I was in Israel recently, when I heard about the tragic train derailment just miles from my apartment in New York. The train engineer was literally asleep at the wheel, going 88 miles per hour in a 35-miles-per-hour zone. The result was four dead and at least 67 injured.
All of this could have been avoided if we replaced the human with a robot. During the same newscast, the world was abuzz with Jeff Bezos’ announcement about exploring the use of drones to deliver packages in the future. Unfortunately, it is popular, very popular, among the uneducated so-called “intellectuals” to criticize anything with the word drone in it. The sad fact is, if a drone were at the helm of the Metro-North train, four people would be alive today.
In cities across the globe from Tokyo to Dubai to London, commuter rails and subways are being automated. Driverless trains work by computer systems located in a remote control room, laser detectors to pick up the smallest movement on tracks and advanced control algorithms for best performance. These advancements could have prevented the recent litany of train accents.
Automatic train operation (ATO) covers a range of levels of automation and can be widely differentiated in semi-automatic train operation (STO), driverless train operation (DTO) and unattended train operation (UTO). For example with STO, implemented on the London Victoria and Central line in the U.K., the operation of the train’s motors and brakes is automated, allowing a more consistent form of driving. The driver however remains in the front of the train to operate doors, give start signals when leaving a station and monitor performance of the train and the track ahead.
DTO refers to more sophisticated systems where the driver is free to move away from the front of the train but remains available for customer service. In case of the failure of the ATO, they would take control of the train. The demands on security and platform controls are higher in this case, as the driver is no longer in the cab at the front of the train.
UTO is a driverless ATO without an on-board attendant. In this case, a remote computer system must be able to operate the train in case of a failure of the system.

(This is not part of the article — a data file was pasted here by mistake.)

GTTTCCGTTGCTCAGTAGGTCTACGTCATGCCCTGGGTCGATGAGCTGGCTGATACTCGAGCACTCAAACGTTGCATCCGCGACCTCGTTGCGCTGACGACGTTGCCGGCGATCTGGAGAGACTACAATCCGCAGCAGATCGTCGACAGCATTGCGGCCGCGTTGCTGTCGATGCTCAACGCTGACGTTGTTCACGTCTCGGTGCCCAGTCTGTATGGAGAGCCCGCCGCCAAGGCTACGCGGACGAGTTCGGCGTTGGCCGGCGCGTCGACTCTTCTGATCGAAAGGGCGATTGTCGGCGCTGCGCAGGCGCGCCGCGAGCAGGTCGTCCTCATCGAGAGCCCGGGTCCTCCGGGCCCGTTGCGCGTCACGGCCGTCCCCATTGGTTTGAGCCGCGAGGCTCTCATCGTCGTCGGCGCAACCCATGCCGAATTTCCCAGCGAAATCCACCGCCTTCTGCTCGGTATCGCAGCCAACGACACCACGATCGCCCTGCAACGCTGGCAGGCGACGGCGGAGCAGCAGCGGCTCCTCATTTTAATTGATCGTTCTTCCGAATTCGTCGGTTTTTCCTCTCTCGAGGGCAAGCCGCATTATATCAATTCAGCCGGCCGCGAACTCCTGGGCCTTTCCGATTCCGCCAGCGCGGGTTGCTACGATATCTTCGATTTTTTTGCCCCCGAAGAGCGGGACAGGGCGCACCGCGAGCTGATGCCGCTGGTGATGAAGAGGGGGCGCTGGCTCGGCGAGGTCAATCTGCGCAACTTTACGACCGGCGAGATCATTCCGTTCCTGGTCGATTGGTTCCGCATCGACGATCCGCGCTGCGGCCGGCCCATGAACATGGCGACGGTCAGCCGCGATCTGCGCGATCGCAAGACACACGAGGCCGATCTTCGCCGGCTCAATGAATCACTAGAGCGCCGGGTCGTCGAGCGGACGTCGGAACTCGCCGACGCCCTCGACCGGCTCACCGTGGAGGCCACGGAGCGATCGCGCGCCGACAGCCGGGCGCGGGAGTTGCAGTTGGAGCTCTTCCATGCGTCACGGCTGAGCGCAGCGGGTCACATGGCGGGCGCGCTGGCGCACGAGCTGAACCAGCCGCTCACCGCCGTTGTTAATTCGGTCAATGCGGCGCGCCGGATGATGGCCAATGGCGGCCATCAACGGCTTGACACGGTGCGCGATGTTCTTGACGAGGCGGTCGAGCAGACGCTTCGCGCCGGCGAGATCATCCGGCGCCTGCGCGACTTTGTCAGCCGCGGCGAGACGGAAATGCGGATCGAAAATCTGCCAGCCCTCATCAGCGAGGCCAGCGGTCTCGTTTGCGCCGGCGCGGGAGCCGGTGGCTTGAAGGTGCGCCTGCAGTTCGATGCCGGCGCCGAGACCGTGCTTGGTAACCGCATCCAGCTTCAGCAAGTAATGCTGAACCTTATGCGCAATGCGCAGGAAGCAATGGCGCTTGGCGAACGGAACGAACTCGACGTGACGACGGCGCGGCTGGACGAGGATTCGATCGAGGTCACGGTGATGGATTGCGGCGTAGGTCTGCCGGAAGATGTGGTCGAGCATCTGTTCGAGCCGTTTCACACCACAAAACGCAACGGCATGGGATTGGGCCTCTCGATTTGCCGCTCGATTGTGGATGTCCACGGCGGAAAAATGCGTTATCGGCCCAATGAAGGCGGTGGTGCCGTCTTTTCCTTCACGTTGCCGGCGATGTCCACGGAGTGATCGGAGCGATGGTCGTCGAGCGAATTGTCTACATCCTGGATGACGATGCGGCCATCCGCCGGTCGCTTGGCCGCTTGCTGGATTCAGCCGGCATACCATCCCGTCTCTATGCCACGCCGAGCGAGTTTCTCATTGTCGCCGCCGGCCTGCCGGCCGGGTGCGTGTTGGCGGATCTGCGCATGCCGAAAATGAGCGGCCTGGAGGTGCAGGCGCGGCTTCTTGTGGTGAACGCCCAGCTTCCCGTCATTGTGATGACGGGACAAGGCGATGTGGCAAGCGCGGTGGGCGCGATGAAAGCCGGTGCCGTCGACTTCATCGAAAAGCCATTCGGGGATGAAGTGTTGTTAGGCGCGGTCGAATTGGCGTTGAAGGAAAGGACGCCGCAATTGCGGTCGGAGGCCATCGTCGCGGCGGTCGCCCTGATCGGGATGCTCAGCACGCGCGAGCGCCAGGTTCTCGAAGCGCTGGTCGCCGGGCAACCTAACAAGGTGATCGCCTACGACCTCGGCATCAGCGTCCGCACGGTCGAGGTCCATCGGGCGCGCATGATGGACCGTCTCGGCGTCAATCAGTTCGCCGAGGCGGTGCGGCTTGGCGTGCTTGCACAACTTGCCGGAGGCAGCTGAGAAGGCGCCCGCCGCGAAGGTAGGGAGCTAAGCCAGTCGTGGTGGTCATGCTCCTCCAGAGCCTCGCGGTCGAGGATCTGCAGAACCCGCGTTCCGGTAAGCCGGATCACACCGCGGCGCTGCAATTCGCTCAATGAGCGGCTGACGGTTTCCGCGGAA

Once operators have found the right concept for their lines, the benefits of automation are numerous. “Train operations become more exact and timely as the automation system controls the trains according to a schedule split in seconds,” explains Siemens Mass Transit General Manager Frank Gerken.
“The frequency of the trains can be enhanced, especially in low-traffic hours, as more and shorter trains can be inserted in traffic without the need for more operational staff.”
In addition, automation can reduce the wear-and-tear of train propulsion and braking systems…optimize energy consumption and potentially reduce operating costs through more effective and regular train operation. Not to mention, it offers a safer ride.
“But today, safety improves with increased automation as computerized systems control train movements more precisely and more reliably than humans,” says Gerken,
“The big benefit of having a driverless system is the safety—the element of human error is taken out completely,” said Copenhagen Metro Chief Executive Piero Marotta back in 2009. The 21-kilometer state-of-the-art metro in the Danish capital is one of Europe’s first driverless train systems. All movements and track switches are run from one single control room, which applies one of the most sophisticated railway security systems.
With automated systems, not only the safety onboard the train is enhanced. In Copenhagen, it is impossible for someone to be killed by falling or jumping in front of a train. Platform edge doors close every possible way onto the tracks. At the city’s outdoor stations, closely-spaced infrared rays or a laser beam scanner are connected directly to the control system, reacting immediately if a person falls or walks on to the tracks.
Nonetheless, it will only be a matter of time before the benefits of increased levels of automation on metro systems will be realized on main lines and high-speed railways, as operators are looking to boost safety and security and enhance the comfort and quality of rail travel.
“Humans are more likely to make errors than technical systems,” says Gerken. And safety is what it is all about. Too bad, the biggest city in America with the most sophisticated financial system in the world failed to update their trains to a technology that has been around since the early 1980s.
Very simply, innovators are always ahead of the parade, and it is up to us to catch up.
Image credit: CC by jpmueller99